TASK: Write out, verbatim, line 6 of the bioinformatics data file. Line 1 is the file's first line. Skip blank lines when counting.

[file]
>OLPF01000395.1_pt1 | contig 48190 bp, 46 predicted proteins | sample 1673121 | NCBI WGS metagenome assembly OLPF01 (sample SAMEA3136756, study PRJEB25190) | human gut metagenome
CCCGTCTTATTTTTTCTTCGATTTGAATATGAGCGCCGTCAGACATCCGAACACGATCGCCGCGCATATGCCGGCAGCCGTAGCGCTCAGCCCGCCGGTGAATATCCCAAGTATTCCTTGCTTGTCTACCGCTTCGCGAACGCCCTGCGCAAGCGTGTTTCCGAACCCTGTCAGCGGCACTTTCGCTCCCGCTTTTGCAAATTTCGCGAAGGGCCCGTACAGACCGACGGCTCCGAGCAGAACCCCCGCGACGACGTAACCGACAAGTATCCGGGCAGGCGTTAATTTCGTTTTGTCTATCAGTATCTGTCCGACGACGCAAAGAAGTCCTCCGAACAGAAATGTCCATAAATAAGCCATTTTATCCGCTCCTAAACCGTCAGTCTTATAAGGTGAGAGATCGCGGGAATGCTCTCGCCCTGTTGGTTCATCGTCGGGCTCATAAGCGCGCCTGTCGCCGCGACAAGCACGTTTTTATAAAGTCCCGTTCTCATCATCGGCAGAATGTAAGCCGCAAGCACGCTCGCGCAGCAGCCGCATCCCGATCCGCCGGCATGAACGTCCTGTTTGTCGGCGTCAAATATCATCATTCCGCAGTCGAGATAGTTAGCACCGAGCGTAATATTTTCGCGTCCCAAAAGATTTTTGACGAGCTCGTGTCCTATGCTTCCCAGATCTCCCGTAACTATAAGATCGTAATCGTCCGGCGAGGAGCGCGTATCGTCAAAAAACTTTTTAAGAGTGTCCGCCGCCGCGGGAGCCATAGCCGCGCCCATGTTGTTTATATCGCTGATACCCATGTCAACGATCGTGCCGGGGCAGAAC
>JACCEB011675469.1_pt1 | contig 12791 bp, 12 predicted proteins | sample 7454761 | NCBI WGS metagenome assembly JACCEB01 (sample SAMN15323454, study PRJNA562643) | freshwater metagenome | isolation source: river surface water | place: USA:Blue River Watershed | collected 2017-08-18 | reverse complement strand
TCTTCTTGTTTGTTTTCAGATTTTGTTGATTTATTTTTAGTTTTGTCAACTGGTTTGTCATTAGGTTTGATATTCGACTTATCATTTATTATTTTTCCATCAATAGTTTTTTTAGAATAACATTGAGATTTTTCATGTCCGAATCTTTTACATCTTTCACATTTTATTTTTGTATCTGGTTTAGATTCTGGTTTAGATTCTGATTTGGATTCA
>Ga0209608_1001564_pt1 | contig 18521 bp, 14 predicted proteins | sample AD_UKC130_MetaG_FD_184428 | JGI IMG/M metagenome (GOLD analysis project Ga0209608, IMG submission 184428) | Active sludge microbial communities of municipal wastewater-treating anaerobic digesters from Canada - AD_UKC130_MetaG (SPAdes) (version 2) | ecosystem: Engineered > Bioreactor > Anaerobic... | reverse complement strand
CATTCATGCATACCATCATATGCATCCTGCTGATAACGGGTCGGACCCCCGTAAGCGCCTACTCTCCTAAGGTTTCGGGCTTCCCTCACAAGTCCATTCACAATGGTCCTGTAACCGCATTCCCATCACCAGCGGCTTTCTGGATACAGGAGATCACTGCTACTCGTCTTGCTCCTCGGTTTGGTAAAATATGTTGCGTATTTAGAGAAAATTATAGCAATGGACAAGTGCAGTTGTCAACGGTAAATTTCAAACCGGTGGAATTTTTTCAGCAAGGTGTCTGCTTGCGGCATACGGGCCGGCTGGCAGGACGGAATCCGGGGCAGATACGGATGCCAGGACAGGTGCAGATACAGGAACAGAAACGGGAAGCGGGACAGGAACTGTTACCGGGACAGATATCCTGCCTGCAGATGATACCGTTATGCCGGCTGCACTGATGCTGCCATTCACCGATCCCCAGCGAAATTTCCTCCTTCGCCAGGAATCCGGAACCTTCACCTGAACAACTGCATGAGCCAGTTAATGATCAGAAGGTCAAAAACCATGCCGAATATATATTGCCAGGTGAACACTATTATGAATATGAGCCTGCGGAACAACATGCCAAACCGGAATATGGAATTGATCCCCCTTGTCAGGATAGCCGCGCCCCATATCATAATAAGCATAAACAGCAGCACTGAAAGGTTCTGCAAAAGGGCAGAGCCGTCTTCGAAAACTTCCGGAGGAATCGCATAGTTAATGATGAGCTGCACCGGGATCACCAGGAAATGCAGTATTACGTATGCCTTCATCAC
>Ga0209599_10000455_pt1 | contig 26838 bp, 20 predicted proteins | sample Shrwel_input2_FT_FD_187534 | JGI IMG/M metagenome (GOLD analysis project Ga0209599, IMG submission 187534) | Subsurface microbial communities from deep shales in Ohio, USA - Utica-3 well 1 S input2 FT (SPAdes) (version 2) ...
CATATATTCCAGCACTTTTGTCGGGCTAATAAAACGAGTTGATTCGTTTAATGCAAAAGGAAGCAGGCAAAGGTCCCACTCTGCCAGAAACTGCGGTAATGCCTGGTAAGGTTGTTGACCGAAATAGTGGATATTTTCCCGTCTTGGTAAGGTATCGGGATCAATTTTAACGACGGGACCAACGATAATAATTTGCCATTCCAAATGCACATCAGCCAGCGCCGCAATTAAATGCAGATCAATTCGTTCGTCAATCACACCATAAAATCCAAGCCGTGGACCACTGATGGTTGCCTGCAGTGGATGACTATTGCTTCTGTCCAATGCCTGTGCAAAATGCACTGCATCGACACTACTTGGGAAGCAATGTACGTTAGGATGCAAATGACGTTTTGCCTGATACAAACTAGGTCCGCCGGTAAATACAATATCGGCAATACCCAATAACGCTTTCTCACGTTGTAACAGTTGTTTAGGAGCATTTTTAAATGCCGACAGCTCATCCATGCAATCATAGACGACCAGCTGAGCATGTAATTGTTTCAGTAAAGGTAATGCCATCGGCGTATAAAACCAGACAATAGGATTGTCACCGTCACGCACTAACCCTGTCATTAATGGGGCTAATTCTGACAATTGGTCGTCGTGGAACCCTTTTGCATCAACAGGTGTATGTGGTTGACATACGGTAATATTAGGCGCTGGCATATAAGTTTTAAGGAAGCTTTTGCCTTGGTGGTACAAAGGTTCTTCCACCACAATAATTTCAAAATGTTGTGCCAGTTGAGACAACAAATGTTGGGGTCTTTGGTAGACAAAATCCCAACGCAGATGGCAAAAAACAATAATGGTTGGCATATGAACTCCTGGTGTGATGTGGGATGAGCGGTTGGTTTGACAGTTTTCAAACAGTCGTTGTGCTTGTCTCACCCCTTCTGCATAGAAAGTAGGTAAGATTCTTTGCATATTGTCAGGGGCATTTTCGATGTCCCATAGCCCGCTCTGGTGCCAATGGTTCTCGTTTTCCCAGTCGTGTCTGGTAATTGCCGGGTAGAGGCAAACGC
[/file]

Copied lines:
CATTCATGCATACCATCATATGCATCCTGCTGATAACGGGTCGGACCCCCGTAAGCGCCTACTCTCCTAAGGTTTCGGGCTTCCCTCACAAGTCCATTCACAATGGTCCTGTAACCGCATTCCCATCACCAGCGGCTTTCTGGATACAGGAGATCACTGCTACTCGTCTTGCTCCTCGGTTTGGTAAAATATGTTGCGTATTTAGAGAAAATTATAGCAATGGACAAGTGCAGTTGTCAACGGTAAATTTCAAACCGGTGGAATTTTTTCAGCAAGGTGTCTGCTTGCGGCATACGGGCCGGCTGGCAGGACGGAATCCGGGGCAGATACGGATGCCAGGACAGGTGCAGATACAGGAACAGAAACGGGAAGCGGGACAGGAACTGTTACCGGGACAGATATCCTGCCTGCAGATGATACCGTTATGCCGGCTGCACTGATGCTGCCATTCACCGATCCCCAGCGAAATTTCCTCCTTCGCCAGGAATCCGGAACCTTCACCTGAACAACTGCATGAGCCAGTTAATGATCAGAAGGTCAAAAACCATGCCGAATATATATTGCCAGGTGAACACTATTATGAATATGAGCCTGCGGAACAACATGCCAAACCGGAATATGGAATTGATCCCCCTTGTCAGGATAGCCGCGCCCCATATCATAATAAGCATAAACAGCAGCACTGAAAGGTTCTGCAAAAGGGCAGAGCCGTCTTCGAAAACTTCCGGAGGAATCGCATAGTTAATGATGAGCTGCACCGGGATCACCAGGAAATGCAGTATTACGTATGCCTTCATCAC